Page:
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I have a request without the SOAP information, but I need to wrap it in a SOAP envelope. In the past I have manually built the envelope using StringBuilder and put the request in the body, but is there a better, more generic way? An example would be helpful.

Example:

I will have something like the following:

<UpdateQuantity>
   <Product id="1234"></Product>
   <Qty>10</Qty>
</UpdateQuantity>

So as I said above, I have just built the SOAP envelope using a StringBuilder and put the above xml in the body portion. Is it best to just stick with that approach or is there a more generic way? Should I write a method that takes all the SOAP parameters that can change with a request and still using a StringBuilder?

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Don't you have access to the WSDL of the service? The best way would be to use "Add Service Reference" and point it to the WSDL. It will do all the work for you. Using a StringBuilder is one of the worst possible ways to do this. –  John Saunders Oct 9 '11 at 21:43
    
@JohnSaunders, I do not have access to the WSDL. In addition to that, the SOAP requests vary from client to client, so that is what I meant by generic. I know StringBuilder is not a good approach, hence the question I asked. –  Xaisoft Oct 9 '11 at 23:32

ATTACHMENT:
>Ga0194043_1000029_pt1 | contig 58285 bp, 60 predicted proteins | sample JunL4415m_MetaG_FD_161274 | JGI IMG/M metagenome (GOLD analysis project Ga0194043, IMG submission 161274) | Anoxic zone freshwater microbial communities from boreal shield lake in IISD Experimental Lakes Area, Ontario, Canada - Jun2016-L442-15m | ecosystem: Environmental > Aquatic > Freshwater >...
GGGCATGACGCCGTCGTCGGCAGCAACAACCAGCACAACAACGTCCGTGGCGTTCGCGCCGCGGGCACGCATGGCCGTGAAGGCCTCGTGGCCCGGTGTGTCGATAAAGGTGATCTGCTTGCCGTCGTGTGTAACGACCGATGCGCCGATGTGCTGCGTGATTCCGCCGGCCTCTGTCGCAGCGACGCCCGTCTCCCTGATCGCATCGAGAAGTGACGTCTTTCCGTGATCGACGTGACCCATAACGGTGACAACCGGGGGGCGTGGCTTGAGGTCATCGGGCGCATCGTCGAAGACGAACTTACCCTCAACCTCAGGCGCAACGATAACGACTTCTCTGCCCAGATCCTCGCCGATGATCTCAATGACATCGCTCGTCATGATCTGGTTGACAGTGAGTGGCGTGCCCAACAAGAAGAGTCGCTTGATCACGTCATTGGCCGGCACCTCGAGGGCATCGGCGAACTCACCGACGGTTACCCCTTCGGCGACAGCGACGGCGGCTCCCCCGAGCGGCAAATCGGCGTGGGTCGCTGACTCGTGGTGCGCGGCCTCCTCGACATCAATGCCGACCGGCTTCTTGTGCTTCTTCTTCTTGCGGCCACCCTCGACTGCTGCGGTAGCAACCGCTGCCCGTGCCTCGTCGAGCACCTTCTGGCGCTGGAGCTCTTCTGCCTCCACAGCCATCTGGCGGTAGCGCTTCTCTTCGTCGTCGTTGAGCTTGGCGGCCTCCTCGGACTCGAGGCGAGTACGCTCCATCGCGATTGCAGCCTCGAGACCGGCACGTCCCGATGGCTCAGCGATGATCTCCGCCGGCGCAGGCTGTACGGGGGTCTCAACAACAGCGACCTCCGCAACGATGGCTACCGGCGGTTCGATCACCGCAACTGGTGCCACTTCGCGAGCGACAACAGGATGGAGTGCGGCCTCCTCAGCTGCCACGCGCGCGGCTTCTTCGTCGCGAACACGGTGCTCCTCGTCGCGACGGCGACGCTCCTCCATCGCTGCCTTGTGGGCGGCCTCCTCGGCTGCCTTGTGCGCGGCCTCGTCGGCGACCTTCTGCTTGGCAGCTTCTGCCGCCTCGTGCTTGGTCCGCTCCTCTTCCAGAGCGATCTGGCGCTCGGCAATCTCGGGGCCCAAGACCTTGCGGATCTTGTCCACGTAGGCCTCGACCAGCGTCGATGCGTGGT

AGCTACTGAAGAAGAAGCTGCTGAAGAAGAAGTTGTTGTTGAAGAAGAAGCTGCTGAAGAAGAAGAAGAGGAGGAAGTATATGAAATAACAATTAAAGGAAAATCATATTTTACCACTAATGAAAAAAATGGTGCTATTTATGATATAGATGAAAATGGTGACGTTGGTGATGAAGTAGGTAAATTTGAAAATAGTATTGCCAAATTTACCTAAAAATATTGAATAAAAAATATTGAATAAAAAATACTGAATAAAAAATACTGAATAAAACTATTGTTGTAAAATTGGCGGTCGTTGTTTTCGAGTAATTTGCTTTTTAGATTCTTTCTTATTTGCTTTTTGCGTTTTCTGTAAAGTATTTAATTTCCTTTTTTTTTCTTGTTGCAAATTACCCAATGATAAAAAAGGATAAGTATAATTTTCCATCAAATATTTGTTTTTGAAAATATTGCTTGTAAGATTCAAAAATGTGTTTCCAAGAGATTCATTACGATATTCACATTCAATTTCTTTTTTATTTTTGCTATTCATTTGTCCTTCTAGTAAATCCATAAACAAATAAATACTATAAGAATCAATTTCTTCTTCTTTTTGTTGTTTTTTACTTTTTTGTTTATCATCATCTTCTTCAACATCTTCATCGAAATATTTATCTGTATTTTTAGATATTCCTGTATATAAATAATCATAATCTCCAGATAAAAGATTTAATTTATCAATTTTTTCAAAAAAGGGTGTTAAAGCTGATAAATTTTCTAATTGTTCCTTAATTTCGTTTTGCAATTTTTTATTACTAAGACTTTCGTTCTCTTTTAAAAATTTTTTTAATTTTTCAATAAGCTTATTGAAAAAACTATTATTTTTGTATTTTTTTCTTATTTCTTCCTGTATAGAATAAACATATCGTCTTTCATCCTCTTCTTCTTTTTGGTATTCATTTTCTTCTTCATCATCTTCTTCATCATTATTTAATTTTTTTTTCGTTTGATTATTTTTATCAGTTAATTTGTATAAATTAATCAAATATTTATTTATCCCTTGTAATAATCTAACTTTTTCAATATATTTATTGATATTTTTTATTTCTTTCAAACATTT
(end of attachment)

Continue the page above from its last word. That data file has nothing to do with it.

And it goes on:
This is extremely strange. The entire basis of SOAP is the fact that SOAP requests are defined by the WSDL. You really need to be given the WSDL. It need not be accessible online. They could email it to you. –  John Saunders Oct 9 '11 at 23:38
    
If for some bizarre reason you are not using a WSDL and still pretending it's SOAP, then you should at least use LINQ to XML or XmlWriter or some other XML API to create the SOAP envelope (and, in fact, all of your XML). Don't use string APIs to create XML. –  John Saunders Oct 9 '11 at 23:39
    
@JohnSaunders, I can use LINQ to XML now, but before I was stuck in .NET 2 land. Most of the time, we are not given a WSDL, just a technical document in which we have to manually construct the xsd's and go from there. –  Xaisoft Oct 10 '11 at 13:26

1 Answer 1

If you want to execute a service you need access to the service WSDL..isn't it? If it is a single service, How come requests differs client to client? The best way to me get your service wsdl and use axiom library to create standard soap messages..

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We do not control the client requests (what the client sends us). The requests are similar, but there is no standard that the clients have to adhere to. –  Xaisoft Oct 10 '11 at 13:28

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